Ironically, at a time when the Harper government seems to be trying to increase the ‘chill’ around non-profit advocacy by increasing funding to the Canada Revenue Agency to enable them to audit more charities, advocacy seems to be heating up. The explanation may be the austerity agenda that is putting the squeeze on agency budgets at a time when demand for services has been increasing.
Over the last couple of years we’ve noticed an increasing number of groups from different sectors – youth, child care, developmental services, and food – coming together to explore advocacy options. In most cases the groups recognize there is an advocacy vacuum; and individual organizations recognize there is power in numbers – the value of coalitions.
The advocacy chill has been building over the years, fuelled in part by organizations’ concerns about overstepping boundaries leading to loss of charitable status. As a result many organizations have tended to focus on service delivery, leaving advocacy to others. While some sectors have an association that does this work, associations are not always effective. In addition, funding for advocacy work is hard to come by although some foundations have stepped up to the plate.
In Forces for Good (a highly recommended read), authors Crutchfield and McLeod Grant outline six practices of highly effective non-profit organizations. They discovered that ALL of the high-impact organizations they studied at some point in their evolution engaged the ‘virtuous cycle’ which combines service and advocacy work. Some started with advocacy and later added services while others did the reverse; a few engaged in both from the start. Organizations that provide direct services tend to have the best information about a community, its needs, and what works. Organizations can help amplify the voices of those they serve, which may not otherwise be heard. These are critical inputs to public policy development. And good public policy is important in growing services and designing systems that work.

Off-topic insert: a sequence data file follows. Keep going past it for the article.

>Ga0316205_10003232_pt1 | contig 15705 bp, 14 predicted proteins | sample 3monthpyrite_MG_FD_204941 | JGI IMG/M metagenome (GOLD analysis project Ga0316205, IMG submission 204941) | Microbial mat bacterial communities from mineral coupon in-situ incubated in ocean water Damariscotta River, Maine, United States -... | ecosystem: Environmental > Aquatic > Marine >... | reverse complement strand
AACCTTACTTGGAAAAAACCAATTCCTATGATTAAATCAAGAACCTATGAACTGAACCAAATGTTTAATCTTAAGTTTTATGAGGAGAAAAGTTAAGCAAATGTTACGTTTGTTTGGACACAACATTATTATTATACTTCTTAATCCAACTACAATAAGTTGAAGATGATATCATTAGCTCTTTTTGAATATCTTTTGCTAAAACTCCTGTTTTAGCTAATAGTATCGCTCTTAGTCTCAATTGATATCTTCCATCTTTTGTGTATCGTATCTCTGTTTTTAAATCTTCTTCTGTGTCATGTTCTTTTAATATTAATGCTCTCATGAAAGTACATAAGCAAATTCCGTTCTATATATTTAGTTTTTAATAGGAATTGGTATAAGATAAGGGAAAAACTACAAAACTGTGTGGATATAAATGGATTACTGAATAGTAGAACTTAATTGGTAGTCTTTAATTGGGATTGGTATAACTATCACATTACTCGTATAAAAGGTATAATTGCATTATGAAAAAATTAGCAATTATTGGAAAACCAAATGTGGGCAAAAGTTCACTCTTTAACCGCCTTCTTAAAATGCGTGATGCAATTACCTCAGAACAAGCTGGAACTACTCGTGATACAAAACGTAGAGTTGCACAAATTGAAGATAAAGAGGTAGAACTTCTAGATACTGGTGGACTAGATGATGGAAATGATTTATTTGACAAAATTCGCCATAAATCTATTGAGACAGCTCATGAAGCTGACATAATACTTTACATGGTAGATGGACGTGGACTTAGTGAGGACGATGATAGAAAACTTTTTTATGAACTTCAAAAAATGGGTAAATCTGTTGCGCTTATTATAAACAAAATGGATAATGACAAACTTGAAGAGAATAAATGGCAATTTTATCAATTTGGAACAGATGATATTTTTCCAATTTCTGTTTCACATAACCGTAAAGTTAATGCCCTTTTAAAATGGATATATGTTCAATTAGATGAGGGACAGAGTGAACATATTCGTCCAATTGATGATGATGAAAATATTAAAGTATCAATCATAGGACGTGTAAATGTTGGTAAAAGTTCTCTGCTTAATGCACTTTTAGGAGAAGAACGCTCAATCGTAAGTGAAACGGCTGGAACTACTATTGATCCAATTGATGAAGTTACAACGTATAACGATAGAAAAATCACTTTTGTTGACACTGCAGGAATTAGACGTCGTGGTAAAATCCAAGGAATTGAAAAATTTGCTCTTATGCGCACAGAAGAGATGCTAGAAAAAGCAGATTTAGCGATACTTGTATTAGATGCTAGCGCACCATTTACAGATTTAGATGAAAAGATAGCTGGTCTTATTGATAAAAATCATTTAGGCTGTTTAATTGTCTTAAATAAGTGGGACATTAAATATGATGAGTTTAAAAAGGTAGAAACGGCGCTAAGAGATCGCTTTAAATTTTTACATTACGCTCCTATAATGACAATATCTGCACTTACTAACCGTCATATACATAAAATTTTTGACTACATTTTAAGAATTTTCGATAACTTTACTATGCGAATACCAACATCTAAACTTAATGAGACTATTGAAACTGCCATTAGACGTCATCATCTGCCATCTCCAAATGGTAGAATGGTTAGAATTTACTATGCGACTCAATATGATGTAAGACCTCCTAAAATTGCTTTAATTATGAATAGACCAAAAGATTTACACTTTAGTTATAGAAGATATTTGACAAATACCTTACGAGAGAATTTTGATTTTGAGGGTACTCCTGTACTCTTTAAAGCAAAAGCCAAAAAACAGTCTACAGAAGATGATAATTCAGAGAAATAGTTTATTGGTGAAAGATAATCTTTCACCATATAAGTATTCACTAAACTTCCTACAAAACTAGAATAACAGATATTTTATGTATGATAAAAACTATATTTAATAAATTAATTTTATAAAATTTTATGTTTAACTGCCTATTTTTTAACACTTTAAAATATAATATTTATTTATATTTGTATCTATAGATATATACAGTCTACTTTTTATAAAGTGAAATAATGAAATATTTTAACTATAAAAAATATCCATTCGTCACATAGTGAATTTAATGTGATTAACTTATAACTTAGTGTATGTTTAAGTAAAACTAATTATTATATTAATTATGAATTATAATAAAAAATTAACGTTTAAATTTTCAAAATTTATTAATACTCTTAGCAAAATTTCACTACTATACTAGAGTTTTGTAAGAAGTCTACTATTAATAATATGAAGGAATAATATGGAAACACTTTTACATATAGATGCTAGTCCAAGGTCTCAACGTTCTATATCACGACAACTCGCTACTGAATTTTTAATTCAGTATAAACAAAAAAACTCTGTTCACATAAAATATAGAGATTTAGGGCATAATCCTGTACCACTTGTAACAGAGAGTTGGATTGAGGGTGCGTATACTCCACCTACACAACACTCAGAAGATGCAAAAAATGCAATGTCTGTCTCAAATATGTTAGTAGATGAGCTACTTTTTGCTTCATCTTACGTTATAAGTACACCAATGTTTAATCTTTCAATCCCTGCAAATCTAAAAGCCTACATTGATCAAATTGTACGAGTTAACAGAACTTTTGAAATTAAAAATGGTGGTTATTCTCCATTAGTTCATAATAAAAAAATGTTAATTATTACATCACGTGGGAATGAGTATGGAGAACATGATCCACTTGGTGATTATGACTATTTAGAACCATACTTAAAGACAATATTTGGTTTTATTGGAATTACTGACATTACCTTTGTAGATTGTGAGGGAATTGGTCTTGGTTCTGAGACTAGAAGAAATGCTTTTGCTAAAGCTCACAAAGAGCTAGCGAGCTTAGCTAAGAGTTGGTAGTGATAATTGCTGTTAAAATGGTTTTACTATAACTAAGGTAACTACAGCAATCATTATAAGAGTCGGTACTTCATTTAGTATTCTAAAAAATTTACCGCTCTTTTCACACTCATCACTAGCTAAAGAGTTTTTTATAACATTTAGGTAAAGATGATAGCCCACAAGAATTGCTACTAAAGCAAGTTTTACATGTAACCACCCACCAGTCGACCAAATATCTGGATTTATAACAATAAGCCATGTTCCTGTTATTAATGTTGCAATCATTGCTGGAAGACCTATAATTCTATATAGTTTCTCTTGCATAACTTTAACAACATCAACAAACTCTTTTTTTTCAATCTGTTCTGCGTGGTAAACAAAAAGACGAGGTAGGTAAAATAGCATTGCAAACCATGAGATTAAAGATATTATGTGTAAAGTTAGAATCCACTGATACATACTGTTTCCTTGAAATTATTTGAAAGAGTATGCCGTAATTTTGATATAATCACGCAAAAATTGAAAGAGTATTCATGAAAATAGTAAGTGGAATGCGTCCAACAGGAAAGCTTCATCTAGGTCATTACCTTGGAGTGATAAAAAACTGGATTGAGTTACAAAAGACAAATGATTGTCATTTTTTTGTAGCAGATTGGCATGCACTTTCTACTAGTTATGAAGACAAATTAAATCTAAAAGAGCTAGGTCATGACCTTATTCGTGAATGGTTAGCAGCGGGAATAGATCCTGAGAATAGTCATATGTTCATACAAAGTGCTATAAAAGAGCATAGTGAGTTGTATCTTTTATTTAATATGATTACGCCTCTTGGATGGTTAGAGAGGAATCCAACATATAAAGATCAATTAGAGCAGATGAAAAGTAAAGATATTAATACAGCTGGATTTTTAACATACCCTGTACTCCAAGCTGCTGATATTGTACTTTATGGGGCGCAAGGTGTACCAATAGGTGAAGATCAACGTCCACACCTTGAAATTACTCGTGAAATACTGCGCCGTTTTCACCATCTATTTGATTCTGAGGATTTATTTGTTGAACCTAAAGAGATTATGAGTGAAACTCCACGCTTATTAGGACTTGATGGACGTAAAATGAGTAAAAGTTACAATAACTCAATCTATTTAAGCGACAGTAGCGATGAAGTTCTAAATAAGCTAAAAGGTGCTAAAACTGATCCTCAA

Despite the growing interest in advocacy – at a leadership and staff level, the lack of engagement in advocacy means there is a lack of skills and knowledge. Sean Moore has written about the need for infrastructure to build the sector’s capacity. Some resources for organizations and individuals interested in learning more:
- Maytree’s archived Presentations from their Public Policy training sessions
- John Stapleton’s annual Policy Course
- Building Advocacy Strategies: Formal and Informal Challenges to Advocacy, and Promising Ways Forward a research paper commissioned by the Frontline Partners with Youth Network (FPYN) – which examines legal boundaries surrounding advocacy in charitable organizations.
- Maytree’s Five Good Ideas: Campaigning for Social Change with Dave Meslin – Meslin’s presentation addresses advocacy in the non-profit sector, creative public engagement and messaging to shift public opinion.
Ruth and Sandi
QUESTIONS FOR LEADERS:
- In the current environment, what are the risks of engaging in, vs. not engaging in, advocacy?
- How can advocacy at a public policy level expand your services and make them more effective?
- For those that recognize the need for advocacy – who could you align yourselves with?